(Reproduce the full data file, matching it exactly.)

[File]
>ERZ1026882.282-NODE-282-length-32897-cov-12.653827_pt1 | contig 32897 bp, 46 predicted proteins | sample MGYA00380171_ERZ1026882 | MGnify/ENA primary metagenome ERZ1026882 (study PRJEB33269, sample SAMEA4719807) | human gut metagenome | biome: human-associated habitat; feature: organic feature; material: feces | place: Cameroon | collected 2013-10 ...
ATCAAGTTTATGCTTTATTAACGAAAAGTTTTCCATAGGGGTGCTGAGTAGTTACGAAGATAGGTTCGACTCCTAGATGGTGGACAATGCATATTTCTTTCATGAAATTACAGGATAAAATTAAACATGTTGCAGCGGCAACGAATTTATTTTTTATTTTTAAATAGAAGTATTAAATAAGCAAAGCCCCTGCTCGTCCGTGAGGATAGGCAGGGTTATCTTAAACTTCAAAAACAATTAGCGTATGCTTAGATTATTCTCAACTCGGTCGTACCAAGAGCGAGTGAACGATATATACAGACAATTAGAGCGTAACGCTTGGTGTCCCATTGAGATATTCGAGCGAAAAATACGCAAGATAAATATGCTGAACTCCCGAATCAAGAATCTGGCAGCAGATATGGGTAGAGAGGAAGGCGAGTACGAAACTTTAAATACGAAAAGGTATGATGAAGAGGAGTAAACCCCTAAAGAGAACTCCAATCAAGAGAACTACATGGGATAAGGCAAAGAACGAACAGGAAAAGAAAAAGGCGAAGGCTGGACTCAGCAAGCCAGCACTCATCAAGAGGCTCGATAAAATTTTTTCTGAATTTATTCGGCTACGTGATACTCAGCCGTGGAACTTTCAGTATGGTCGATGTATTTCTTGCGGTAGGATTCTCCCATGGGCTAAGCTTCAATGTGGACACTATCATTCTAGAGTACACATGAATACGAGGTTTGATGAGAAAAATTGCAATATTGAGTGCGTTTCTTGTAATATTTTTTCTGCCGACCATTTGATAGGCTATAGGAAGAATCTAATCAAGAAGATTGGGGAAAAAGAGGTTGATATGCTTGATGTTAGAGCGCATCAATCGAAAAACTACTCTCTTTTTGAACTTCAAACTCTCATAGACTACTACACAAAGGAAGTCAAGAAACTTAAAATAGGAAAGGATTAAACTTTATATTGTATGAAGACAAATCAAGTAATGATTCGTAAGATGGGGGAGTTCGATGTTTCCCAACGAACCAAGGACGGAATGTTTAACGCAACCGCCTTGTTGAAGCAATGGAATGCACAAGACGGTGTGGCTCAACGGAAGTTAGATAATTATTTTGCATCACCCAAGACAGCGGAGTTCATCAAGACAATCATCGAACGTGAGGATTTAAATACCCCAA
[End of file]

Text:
>ERZ1026882.282-NODE-282-length-32897-cov-12.653827_pt1 | contig 32897 bp, 46 predicted proteins | sample MGYA00380171_ERZ1026882 | MGnify/ENA primary metagenome ERZ1026882 (study PRJEB33269, sample SAMEA4719807) | human gut metagenome | biome: human-associated habitat; feature: organic feature; material: feces | place: Cameroon | collected 2013-10 ...
ATCAAGTTTATGCTTTATTAACGAAAAGTTTTCCATAGGGGTGCTGAGTAGTTACGAAGATAGGTTCGACTCCTAGATGGTGGACAATGCATATTTCTTTCATGAAATTACAGGATAAAATTAAACATGTTGCAGCGGCAACGAATTTATTTTTTATTTTTAAATAGAAGTATTAAATAAGCAAAGCCCCTGCTCGTCCGTGAGGATAGGCAGGGTTATCTTAAACTTCAAAAACAATTAGCGTATGCTTAGATTATTCTCAACTCGGTCGTACCAAGAGCGAGTGAACGATATATACAGACAATTAGAGCGTAACGCTTGGTGTCCCATTGAGATATTCGAGCGAAAAATACGCAAGATAAATATGCTGAACTCCCGAATCAAGAATCTGGCAGCAGATATGGGTAGAGAGGAAGGCGAGTACGAAACTTTAAATACGAAAAGGTATGATGAAGAGGAGTAAACCCCTAAAGAGAACTCCAATCAAGAGAACTACATGGGATAAGGCAAAGAACGAACAGGAAAAGAAAAAGGCGAAGGCTGGACTCAGCAAGCCAGCACTCATCAAGAGGCTCGATAAAATTTTTTCTGAATTTATTCGGCTACGTGATACTCAGCCGTGGAACTTTCAGTATGGTCGATGTATTTCTTGCGGTAGGATTCTCCCATGGGCTAAGCTTCAATGTGGACACTATCATTCTAGAGTACACATGAATACGAGGTTTGATGAGAAAAATTGCAATATTGAGTGCGTTTCTTGTAATATTTTTTCTGCCGACCATTTGATAGGCTATAGGAAGAATCTAATCAAGAAGATTGGGGAAAAAGAGGTTGATATGCTTGATGTTAGAGCGCATCAATCGAAAAACTACTCTCTTTTTGAACTTCAAACTCTCATAGACTACTACACAAAGGAAGTCAAGAAACTTAAAATAGGAAAGGATTAAACTTTATATTGTATGAAGACAAATCAAGTAATGATTCGTAAGATGGGGGAGTTCGATGTTTCCCAACGAACCAAGGACGGAATGTTTAACGCAACCGCCTTGTTGAAGCAATGGAATGCACAAGACGGTGTGGCTCAACGGAAGTTAGATAATTATTTTGCATCACCCAAGACAGCGGAGTTCATCAAGACAATCATCGAACGTGAGGATTTAAATACCCCAA